President Obama has signed into law the bill passed by Congress on December 21st that continues funding the federal government through March 4, 2011.
The White House statement put its own version of good news out with its statement on the signing of the bill which reads:
H.R. 3082, which provides FY 2011 appropriations through Friday, March 4, 2011, for continuing projects and activities of the Federal Government by further amending Public Law (P.L.) 111-242, the Continuing Appropriations Act, 2011. In addition, H.R. 3082 extends authority for current surface transportation programs to ensure that State departments of transportation and local transit agencies will be able to continue their ongoing infrastructure investments.
There was no mention of the pay freeze and no doubt that the President would sign the bill but it does make official the two year pay freeze that has been the source of so many comments and consternation by many of our readers.
The pay freeze was first proposed by President Obama three weeks ago, but required the approval of Congress. That approval came through with yesterday’s passage of the continuing resolution to fund the government.
Federal employees will remain eligible for awards as well as within-grade step increases. Those promotions are based on job performance and time spent in the position. The new Congress could, of course, also take action to freeze these pay increases as well and some in Congress have said this is a step they would like to take. (See Another (More Substantive) Pay Freeze for Federal Employees In the Congressional Pipeline?)
Also, the deficit commission has recommended additional action that would restrict the pay and benefits for federal workers and two senators have indicated they will use that commission report as a basis for starting work on deficit reduction early next year. These proposals could impact how federal retirement annuities are calculated to significant changes in the Federal Employees Health Benefits Plan (FEHB) (See Commission Proposes “High-Three” to “High-Five” for Retirement, Pay Freeze and Changes to FEHB for Federal Employees)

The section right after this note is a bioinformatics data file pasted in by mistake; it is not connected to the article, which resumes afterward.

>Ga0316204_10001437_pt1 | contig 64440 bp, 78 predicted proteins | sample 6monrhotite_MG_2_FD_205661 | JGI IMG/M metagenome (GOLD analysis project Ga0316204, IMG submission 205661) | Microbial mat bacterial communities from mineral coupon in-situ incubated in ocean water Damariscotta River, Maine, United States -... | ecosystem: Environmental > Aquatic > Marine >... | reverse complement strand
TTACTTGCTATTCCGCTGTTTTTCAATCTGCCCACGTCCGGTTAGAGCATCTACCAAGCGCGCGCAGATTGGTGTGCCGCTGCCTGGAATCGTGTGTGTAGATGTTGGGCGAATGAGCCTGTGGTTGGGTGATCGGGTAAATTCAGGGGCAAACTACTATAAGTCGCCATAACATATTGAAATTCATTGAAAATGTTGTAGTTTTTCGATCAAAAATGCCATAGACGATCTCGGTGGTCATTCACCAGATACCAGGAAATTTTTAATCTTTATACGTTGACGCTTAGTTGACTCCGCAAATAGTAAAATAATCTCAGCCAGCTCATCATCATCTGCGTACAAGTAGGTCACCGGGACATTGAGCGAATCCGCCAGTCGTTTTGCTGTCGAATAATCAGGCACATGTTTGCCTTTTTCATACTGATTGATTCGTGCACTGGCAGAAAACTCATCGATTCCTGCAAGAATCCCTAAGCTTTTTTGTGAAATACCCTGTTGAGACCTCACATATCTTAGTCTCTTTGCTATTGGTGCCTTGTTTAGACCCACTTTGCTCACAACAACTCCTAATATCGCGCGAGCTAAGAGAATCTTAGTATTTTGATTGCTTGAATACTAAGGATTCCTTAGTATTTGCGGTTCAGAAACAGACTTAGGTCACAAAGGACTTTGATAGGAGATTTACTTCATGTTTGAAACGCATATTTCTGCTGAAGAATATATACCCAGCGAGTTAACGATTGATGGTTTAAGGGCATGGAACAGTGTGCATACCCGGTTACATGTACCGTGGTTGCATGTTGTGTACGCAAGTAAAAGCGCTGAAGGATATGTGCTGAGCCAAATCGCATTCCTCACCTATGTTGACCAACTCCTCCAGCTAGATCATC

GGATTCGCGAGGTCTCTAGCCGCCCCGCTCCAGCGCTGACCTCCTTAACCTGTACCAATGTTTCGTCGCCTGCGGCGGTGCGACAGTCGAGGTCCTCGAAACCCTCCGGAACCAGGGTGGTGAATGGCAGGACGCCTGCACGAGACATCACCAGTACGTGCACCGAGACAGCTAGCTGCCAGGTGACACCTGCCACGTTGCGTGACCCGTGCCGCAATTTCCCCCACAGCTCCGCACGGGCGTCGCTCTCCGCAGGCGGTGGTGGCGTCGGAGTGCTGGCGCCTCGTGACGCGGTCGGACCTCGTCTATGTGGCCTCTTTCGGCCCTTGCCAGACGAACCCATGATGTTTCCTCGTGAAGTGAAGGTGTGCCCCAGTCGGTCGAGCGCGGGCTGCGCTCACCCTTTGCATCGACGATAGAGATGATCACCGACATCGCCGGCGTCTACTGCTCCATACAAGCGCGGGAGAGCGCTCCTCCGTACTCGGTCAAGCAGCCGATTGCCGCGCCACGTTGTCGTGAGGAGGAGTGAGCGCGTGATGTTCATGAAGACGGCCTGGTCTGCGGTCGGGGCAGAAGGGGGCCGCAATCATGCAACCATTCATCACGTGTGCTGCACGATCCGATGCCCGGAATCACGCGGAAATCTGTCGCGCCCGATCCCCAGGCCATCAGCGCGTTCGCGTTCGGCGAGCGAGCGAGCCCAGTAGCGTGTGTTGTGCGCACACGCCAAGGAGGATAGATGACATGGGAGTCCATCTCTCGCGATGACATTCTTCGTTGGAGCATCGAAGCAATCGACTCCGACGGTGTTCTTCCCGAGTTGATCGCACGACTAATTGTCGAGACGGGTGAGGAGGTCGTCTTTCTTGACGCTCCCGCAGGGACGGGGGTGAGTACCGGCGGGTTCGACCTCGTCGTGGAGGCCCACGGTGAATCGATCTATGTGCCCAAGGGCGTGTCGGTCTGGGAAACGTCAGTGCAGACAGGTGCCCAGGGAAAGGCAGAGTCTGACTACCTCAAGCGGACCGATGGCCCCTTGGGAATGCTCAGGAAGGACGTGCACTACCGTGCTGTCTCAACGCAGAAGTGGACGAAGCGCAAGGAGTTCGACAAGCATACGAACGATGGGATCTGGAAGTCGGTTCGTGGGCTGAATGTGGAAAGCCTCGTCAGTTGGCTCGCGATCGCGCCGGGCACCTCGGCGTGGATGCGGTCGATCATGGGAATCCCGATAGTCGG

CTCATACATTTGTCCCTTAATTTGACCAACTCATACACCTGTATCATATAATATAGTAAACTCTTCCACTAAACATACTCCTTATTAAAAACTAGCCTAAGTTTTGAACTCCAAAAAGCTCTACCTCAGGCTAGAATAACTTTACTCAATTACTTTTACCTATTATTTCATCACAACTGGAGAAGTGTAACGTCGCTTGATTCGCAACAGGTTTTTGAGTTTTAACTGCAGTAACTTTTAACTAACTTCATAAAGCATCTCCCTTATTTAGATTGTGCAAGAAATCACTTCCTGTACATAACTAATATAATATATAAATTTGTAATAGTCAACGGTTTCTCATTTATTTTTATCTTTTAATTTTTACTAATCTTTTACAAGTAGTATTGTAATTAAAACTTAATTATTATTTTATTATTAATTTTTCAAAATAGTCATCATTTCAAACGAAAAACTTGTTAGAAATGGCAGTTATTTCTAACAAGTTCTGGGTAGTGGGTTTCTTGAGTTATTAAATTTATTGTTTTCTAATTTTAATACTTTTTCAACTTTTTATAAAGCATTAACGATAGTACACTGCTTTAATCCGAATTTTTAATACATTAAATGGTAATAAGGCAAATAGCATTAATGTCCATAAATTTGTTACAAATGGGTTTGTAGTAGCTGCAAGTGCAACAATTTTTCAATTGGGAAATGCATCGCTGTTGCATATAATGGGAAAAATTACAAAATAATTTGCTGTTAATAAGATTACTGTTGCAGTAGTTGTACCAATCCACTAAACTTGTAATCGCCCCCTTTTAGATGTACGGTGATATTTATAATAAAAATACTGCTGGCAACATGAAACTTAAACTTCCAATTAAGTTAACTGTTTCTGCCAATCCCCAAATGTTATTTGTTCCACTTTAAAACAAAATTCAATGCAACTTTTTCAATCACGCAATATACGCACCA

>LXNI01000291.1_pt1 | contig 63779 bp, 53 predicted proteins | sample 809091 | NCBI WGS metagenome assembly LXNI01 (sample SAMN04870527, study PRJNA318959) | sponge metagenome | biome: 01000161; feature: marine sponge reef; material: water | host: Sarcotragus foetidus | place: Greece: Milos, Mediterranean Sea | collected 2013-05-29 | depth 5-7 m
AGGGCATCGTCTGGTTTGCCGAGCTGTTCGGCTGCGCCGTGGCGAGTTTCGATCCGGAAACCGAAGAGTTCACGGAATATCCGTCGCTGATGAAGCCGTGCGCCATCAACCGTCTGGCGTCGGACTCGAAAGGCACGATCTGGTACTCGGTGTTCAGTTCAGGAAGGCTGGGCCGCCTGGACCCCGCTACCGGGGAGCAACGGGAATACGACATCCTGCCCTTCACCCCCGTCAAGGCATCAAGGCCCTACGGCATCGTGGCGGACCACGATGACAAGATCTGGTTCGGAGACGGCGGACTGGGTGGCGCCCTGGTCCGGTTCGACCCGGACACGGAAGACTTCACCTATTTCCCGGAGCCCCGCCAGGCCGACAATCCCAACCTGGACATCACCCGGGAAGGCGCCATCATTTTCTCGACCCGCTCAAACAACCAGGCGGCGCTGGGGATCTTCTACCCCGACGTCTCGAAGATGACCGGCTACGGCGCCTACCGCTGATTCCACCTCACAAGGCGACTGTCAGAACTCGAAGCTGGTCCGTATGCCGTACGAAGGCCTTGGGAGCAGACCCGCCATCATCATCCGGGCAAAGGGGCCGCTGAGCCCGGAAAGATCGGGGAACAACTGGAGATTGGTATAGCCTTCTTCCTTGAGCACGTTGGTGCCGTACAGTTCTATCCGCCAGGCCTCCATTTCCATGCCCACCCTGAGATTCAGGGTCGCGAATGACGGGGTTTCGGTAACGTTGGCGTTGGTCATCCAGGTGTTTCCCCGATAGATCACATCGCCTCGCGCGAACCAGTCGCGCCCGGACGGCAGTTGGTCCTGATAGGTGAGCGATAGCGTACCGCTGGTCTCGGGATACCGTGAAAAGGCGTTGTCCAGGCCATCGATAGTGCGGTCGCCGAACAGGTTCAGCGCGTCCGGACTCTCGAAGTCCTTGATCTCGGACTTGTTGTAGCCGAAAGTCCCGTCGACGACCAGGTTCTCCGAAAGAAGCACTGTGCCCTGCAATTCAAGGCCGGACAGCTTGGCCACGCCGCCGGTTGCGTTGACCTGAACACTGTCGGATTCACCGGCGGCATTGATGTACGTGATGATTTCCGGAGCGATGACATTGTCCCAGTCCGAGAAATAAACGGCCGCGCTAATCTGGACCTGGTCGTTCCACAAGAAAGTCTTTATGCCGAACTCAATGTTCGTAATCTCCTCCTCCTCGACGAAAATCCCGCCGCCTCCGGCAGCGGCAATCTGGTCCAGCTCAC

Political reality, of course, may yield results much different from press releases issued by politicians with their own agendas. And, with the Republicans and Democrats now more evenly divided at the federal government level, even if some of this legislation that is being discussed should be passed by Congress, it is subject to a presidential veto.
We will let readers know if and when new legislative proposals are proposed and how the proposed legislation would impact the federal community.
For those looking for good news, Christmas is this Saturday and most readers will have a paid holiday on Friday, December 24th. According to the Office of Personnel Management: “December 25, 2010 (the legal public holiday for Christmas Day), falls on a Saturday. For most Federal employees, Friday, December 24, will be treated as a holiday for pay and leave purposes.”
Numerous readers have written to ask if they will be getting an additional paid holiday on Thursday or at least have Thursday afternoon off in addition to Friday. No word has been forthcoming on that possibility. Our guess is that there will not be additional time off given to the federal workforce this week. If that changes, we will promptly issue an alert so anyone who missed the notice won’t go to work unnecessarily.
Merry Christmas to all of our readers!